Dividends vs growth

The advantages of franking credits compared to low-interest-bearing term deposits and bank accounts are making investors hungry for dividends. However in the process of paying out to shareholders, managers are forgetting about growing their own companies at the expense of keeping shareholders happy in the short term.

There are times when increased dividends are warranted. Just ask loyal Suncorp (ASX: SUN) shareholders who stuck by the company during and after the GFC. They have been rewarded with special dividends after the share price remained in the gutter following years of consolidation of bad debts.

As seasoned investors know, when a company grows rapidly over a number of years and profit increases become thin, dividends need to be put in place to keep shareholders happy. At the moment, it seems many companies have grown worried about the future and opted to pay out higher yields to shareholders.

Coca-Cola Amatil (ASX: CCL) announced a 9% reduction in profit for FY13 and paid a special dividend while IAG (ASX: IAG) increased its normal dividend but said it expects softer earnings in the next year. This has been a common theme for the market this reporting season.

The market has realised a 1% increase in dividend payouts whilst earnings have fallen by 1%. This may seem great for shareholders in the short term but highlights that managers haven’t been confident to invest. Citi equity strategist Tony Brennan said in the Sydney Morning Herald that “for their part, company managements haven’t been too gloomy about the outlook, although most acknowledge the uncertainty”.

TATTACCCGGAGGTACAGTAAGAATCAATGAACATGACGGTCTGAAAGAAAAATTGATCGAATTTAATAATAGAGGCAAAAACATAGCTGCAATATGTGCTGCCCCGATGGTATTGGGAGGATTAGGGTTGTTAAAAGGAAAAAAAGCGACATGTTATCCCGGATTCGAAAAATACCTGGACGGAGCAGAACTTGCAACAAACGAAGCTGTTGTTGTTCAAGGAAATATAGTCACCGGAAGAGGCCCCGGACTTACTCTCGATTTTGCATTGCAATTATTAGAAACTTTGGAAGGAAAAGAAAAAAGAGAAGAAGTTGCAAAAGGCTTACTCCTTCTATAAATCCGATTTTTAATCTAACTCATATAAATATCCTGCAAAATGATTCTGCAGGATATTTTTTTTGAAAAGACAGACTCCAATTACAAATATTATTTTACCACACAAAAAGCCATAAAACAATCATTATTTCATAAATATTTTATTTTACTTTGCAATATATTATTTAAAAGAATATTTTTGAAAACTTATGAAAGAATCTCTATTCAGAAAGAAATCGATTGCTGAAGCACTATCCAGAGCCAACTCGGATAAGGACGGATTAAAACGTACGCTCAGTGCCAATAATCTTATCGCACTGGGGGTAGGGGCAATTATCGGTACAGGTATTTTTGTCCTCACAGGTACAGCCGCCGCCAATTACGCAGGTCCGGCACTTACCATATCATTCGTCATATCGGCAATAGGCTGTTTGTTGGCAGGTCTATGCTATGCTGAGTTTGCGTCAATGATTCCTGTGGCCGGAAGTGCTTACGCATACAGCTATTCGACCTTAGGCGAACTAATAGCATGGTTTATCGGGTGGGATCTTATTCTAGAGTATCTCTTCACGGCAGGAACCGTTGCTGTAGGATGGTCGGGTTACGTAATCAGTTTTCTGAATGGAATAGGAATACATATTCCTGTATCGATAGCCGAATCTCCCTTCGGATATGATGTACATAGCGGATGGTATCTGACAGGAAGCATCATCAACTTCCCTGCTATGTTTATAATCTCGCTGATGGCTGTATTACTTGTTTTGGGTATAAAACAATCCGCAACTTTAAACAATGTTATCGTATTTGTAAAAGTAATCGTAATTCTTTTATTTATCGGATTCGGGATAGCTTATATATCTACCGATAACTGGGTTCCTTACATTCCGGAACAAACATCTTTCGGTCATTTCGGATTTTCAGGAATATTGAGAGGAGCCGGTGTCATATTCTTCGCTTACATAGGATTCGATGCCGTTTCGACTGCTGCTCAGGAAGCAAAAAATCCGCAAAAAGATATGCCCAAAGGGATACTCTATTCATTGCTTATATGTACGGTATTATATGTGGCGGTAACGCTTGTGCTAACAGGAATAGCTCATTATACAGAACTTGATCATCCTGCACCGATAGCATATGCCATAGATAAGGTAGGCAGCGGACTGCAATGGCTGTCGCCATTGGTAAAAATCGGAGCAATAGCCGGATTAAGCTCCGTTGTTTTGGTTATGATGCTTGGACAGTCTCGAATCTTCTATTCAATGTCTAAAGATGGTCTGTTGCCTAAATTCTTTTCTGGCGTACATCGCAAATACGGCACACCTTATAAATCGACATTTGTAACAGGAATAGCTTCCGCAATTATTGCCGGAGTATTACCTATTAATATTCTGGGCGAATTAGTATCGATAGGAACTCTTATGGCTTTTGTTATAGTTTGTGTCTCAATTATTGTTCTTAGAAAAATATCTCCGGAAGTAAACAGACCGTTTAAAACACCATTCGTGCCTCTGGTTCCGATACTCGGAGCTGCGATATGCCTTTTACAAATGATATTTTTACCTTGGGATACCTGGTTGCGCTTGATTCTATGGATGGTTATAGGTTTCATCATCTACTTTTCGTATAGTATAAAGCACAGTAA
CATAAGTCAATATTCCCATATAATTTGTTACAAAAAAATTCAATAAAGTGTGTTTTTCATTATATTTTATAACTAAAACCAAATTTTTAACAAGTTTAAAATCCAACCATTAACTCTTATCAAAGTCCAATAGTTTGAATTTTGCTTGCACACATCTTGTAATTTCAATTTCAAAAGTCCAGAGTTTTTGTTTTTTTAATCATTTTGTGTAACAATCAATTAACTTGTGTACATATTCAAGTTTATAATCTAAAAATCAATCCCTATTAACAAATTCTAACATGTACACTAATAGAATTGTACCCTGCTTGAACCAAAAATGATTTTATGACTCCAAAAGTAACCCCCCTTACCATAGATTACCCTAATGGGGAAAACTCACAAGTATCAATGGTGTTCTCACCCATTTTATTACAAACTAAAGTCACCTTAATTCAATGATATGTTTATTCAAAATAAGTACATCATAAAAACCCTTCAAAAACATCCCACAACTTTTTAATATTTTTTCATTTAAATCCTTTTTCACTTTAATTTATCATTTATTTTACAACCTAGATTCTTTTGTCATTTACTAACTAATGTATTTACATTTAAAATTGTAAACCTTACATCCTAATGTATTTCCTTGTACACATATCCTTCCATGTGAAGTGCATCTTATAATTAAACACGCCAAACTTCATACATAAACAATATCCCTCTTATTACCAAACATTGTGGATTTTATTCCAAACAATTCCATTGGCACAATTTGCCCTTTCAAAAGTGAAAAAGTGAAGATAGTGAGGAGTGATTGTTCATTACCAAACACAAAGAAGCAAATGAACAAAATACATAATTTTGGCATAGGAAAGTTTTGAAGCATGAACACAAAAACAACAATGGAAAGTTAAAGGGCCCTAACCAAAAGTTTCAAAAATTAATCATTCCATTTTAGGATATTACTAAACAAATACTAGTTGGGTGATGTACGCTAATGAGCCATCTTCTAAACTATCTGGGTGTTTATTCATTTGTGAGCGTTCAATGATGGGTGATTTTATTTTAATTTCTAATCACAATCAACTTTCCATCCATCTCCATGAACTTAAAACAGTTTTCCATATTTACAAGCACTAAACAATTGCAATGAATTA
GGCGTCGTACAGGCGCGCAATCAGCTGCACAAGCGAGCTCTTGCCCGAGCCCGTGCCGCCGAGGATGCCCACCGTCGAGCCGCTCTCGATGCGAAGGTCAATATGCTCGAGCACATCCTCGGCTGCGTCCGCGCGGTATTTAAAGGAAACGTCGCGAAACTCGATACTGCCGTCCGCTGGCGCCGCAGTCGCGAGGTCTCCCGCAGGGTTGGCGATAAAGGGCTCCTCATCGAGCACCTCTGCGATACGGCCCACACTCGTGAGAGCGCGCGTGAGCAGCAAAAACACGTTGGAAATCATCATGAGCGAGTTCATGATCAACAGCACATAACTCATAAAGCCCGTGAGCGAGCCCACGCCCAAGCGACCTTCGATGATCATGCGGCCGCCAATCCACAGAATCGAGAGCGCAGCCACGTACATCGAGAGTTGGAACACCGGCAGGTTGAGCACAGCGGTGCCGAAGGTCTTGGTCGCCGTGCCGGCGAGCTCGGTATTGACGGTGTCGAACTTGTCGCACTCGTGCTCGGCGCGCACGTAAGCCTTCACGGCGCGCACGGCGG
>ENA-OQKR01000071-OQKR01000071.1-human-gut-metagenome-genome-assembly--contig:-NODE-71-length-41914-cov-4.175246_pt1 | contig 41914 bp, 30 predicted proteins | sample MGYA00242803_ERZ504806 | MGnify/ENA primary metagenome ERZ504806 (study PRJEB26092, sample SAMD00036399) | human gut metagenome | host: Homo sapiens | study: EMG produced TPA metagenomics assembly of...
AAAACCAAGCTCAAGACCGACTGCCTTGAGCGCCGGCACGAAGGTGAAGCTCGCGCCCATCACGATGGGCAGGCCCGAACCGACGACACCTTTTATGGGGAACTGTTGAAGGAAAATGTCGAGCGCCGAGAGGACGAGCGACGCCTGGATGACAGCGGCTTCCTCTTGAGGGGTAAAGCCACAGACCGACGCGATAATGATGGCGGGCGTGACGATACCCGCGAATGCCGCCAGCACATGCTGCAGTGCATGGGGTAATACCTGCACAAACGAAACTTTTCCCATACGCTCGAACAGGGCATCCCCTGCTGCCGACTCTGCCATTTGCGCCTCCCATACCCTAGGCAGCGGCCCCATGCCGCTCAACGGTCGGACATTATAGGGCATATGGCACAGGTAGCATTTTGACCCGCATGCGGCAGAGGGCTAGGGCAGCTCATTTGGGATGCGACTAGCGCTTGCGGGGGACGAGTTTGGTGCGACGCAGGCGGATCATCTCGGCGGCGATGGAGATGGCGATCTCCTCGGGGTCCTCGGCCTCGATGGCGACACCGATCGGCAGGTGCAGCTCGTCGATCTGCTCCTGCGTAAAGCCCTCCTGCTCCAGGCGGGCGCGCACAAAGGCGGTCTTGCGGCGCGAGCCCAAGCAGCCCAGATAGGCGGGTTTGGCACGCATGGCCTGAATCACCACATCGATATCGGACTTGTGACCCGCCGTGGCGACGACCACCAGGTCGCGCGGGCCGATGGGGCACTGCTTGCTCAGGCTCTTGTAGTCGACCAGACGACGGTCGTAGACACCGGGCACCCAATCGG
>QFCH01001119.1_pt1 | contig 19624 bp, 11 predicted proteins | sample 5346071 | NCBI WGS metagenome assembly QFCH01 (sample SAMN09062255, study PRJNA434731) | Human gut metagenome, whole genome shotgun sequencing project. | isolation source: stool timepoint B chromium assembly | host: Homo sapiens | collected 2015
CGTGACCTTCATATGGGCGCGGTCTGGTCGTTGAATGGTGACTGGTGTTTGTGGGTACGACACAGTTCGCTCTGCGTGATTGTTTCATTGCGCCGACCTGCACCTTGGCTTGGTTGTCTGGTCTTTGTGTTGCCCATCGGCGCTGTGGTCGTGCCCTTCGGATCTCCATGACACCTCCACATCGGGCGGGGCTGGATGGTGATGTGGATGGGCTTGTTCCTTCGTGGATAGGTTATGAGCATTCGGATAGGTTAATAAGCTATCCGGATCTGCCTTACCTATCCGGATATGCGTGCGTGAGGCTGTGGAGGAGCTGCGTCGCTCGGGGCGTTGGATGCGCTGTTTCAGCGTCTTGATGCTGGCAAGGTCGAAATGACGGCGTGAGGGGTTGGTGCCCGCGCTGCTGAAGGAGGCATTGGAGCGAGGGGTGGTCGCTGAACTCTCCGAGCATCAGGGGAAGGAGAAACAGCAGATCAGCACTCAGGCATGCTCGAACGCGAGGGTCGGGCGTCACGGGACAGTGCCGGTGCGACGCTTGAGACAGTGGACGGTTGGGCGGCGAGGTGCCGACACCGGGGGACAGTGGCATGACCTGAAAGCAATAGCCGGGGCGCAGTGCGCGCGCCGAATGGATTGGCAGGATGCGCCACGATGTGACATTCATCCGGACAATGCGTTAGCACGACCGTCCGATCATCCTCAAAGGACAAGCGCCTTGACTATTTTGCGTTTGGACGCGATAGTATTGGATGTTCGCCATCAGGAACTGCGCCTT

Low interest rates, a weaker Aussie dollar and a strong victory at the next federal election may soon improve the economic environment in Australia and could turn the rising dividend payout trend around. Equity Trustees chief investment officer George Boubouras told SMH that “if there is a cyclical recovery in the economy, which is what a lower rate environment and a lower Aussie dollar is about, then there is going to be a bit of a change in sentiment”.

As a result stocks such as Wesfarmers (ASX: WES) and Coca-Cola Amatil might not be as attractive to investors looking for companies willing to invest and take on growth opportunities.

The willingness to search for long-term growth opportunities is paramount for businesses right around the world. In the US and Japanese markets companies yield on average around 2%-2.2% whereas our market pays around 4.7%.

Foolish takeaway

Investors searching for stocks need not only analyse the company but consider the macro cycles and trends of the market before committing to a purchase. High dividend payments might be good in the short term but shareholders need to be sure the company isn’t denying itself long-term growth prospects. Telstra (ASX: TLS) is one stock that pays dividends from cash flow and provides long term growth trends that can fit into almost any portfolio.

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Motley Fool contributor Owen Raszkiewicz does not have a financial interest in any of the mentioned companies. 

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